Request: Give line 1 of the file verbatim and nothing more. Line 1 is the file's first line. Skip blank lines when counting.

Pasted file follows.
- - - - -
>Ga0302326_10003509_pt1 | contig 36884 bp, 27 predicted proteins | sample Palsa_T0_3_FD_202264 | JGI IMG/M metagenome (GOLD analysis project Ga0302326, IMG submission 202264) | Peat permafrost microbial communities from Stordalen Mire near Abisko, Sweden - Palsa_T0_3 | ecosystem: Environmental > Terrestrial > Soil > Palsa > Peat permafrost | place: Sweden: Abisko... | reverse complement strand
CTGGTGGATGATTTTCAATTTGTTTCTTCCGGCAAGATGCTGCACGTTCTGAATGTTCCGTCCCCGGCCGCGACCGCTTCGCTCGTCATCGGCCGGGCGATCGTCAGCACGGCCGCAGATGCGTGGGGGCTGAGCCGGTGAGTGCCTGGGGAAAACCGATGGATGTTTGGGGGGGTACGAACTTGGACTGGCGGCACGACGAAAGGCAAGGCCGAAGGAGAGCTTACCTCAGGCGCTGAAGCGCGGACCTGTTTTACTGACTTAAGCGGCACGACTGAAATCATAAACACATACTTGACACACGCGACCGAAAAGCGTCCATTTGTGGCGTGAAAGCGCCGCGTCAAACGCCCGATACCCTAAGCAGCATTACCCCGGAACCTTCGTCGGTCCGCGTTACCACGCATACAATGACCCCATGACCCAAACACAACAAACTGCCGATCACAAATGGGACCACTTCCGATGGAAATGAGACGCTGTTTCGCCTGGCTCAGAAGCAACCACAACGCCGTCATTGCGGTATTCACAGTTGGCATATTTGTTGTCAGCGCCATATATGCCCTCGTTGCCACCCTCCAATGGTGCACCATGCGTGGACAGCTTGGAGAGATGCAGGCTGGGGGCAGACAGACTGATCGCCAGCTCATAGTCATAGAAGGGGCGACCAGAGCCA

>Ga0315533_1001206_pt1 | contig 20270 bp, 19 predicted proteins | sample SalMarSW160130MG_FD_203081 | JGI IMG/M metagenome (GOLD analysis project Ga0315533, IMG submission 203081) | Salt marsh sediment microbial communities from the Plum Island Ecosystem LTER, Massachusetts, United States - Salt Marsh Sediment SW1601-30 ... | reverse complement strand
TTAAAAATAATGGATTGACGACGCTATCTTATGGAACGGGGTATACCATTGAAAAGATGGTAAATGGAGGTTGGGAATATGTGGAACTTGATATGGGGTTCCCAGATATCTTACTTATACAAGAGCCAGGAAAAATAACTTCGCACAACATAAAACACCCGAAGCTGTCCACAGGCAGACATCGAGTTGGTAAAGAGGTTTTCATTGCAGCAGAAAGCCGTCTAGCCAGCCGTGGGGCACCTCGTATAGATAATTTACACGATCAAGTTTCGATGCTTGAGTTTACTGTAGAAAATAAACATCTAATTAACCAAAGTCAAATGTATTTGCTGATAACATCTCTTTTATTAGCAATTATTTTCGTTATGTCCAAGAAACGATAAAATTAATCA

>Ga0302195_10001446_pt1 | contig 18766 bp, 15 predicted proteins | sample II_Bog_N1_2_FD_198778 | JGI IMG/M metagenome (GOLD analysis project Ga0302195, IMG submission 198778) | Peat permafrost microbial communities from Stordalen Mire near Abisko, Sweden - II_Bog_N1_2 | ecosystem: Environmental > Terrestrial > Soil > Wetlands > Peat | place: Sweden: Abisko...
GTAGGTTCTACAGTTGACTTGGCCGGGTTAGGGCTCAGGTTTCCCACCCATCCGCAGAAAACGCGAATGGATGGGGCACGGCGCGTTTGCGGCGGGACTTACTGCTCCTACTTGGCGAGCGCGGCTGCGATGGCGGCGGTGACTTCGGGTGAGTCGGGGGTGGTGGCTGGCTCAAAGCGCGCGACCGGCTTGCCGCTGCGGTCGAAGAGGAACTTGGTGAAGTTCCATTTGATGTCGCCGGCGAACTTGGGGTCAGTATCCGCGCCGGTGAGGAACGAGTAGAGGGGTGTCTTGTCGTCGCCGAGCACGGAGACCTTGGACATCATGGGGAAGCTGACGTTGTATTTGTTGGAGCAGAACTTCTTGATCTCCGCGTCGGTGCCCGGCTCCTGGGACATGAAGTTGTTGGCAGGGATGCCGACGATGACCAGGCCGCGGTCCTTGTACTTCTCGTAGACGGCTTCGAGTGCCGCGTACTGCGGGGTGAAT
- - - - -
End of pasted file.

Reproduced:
>Ga0302326_10003509_pt1 | contig 36884 bp, 27 predicted proteins | sample Palsa_T0_3_FD_202264 | JGI IMG/M metagenome (GOLD analysis project Ga0302326, IMG submission 202264) | Peat permafrost microbial communities from Stordalen Mire near Abisko, Sweden - Palsa_T0_3 | ecosystem: Environmental > Terrestrial > Soil > Palsa > Peat permafrost | place: Sweden: Abisko... | reverse complement strand